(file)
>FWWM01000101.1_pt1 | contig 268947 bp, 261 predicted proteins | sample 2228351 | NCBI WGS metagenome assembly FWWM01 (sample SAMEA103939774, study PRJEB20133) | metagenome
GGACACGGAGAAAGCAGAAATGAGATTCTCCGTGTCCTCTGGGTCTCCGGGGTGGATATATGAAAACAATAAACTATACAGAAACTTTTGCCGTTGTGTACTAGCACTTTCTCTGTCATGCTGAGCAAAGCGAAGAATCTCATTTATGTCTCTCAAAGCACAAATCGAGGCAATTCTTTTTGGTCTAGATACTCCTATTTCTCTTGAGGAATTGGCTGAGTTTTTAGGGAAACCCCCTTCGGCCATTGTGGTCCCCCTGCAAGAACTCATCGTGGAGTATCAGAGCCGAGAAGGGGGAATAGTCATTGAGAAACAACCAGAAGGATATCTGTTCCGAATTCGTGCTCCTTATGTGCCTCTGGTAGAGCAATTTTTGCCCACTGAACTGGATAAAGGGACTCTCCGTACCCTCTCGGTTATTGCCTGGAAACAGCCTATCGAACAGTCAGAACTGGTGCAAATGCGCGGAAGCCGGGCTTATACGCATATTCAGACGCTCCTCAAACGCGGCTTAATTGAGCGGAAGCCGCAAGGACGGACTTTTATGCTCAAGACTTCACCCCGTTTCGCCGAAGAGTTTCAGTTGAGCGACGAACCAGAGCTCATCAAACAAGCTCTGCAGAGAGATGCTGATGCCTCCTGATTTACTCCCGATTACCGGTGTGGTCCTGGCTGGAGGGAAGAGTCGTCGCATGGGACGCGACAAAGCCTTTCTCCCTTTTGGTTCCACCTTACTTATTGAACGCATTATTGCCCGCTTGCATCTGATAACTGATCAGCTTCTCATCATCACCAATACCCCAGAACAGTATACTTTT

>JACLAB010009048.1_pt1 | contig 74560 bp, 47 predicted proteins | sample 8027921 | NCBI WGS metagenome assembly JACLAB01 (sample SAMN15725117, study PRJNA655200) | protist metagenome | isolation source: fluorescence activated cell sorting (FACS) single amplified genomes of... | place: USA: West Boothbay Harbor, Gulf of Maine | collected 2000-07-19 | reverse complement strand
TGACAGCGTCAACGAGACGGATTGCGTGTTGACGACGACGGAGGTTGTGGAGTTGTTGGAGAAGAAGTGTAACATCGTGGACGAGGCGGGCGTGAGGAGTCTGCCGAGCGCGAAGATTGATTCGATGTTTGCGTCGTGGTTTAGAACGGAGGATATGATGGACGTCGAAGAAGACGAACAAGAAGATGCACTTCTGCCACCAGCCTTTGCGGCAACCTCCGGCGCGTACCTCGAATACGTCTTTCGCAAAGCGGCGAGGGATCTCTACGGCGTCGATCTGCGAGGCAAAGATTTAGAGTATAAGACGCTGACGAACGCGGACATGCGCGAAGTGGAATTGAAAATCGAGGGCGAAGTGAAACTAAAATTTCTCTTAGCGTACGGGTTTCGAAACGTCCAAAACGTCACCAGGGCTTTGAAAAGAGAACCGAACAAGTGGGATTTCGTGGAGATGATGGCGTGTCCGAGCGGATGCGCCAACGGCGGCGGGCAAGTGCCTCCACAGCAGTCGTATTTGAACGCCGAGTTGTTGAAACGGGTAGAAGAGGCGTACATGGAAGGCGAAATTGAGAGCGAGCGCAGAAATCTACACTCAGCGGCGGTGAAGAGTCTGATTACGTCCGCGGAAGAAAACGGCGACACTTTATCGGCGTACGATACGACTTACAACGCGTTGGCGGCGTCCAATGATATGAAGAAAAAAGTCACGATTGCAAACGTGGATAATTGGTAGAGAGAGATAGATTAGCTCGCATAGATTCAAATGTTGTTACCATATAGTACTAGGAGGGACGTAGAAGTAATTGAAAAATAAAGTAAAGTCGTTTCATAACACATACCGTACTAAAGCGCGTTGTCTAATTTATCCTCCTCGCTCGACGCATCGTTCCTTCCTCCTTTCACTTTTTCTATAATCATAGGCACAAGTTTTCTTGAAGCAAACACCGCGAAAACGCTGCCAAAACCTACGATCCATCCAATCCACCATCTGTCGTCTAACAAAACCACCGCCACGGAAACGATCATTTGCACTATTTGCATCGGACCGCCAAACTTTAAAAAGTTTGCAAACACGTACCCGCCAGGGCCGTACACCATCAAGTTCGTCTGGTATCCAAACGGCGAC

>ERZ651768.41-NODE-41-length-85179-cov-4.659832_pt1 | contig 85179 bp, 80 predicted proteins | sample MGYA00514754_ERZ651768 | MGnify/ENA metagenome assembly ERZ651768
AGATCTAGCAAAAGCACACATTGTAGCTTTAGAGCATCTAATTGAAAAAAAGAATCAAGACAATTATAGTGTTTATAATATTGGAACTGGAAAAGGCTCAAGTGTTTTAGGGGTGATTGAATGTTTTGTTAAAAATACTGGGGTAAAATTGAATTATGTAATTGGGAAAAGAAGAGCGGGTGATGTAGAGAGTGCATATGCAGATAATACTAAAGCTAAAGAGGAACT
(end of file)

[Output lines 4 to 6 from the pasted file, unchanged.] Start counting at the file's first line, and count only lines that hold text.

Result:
TGACAGCGTCAACGAGACGGATTGCGTGTTGACGACGACGGAGGTTGTGGAGTTGTTGGAGAAGAAGTGTAACATCGTGGACGAGGCGGGCGTGAGGAGTCTGCCGAGCGCGAAGATTGATTCGATGTTTGCGTCGTGGTTTAGAACGGAGGATATGATGGACGTCGAAGAAGACGAACAAGAAGATGCACTTCTGCCACCAGCCTTTGCGGCAACCTCCGGCGCGTACCTCGAATACGTCTTTCGCAAAGCGGCGAGGGATCTCTACGGCGTCGATCTGCGAGGCAAAGATTTAGAGTATAAGACGCTGACGAACGCGGACATGCGCGAAGTGGAATTGAAAATCGAGGGCGAAGTGAAACTAAAATTTCTCTTAGCGTACGGGTTTCGAAACGTCCAAAACGTCACCAGGGCTTTGAAAAGAGAACCGAACAAGTGGGATTTCGTGGAGATGATGGCGTGTCCGAGCGGATGCGCCAACGGCGGCGGGCAAGTGCCTCCACAGCAGTCGTATTTGAACGCCGAGTTGTTGAAACGGGTAGAAGAGGCGTACATGGAAGGCGAAATTGAGAGCGAGCGCAGAAATCTACACTCAGCGGCGGTGAAGAGTCTGATTACGTCCGCGGAAGAAAACGGCGACACTTTATCGGCGTACGATACGACTTACAACGCGTTGGCGGCGTCCAATGATATGAAGAAAAAAGTCACGATTGCAAACGTGGATAATTGGTAGAGAGAGATAGATTAGCTCGCATAGATTCAAATGTTGTTACCATATAGTACTAGGAGGGACGTAGAAGTAATTGAAAAATAAAGTAAAGTCGTTTCATAACACATACCGTACTAAAGCGCGTTGTCTAATTTATCCTCCTCGCTCGACGCATCGTTCCTTCCTCCTTTCACTTTTTCTATAATCATAGGCACAAGTTTTCTTGAAGCAAACACCGCGAAAACGCTGCCAAAACCTACGATCCATCCAATCCACCATCTGTCGTCTAACAAAACCACCGCCACGGAAACGATCATTTGCACTATTTGCATCGGACCGCCAAACTTTAAAAAGTTTGCAAACACGTACCCGCCAGGGCCGTACACCATCAAGTTCGTCTGGTATCCAAACGGCGAC

>ERZ651768.41-NODE-41-length-85179-cov-4.659832_pt1 | contig 85179 bp, 80 predicted proteins | sample MGYA00514754_ERZ651768 | MGnify/ENA metagenome assembly ERZ651768
AGATCTAGCAAAAGCACACATTGTAGCTTTAGAGCATCTAATTGAAAAAAAGAATCAAGACAATTATAGTGTTTATAATATTGGAACTGGAAAAGGCTCAAGTGTTTTAGGGGTGATTGAATGTTTTGTTAAAAATACTGGGGTAAAATTGAATTATGTAATTGGGAAAAGAAGAGCGGGTGATGTAGAGAGTGCATATGCAGATAATACTAAAGCTAAAGAGGAACT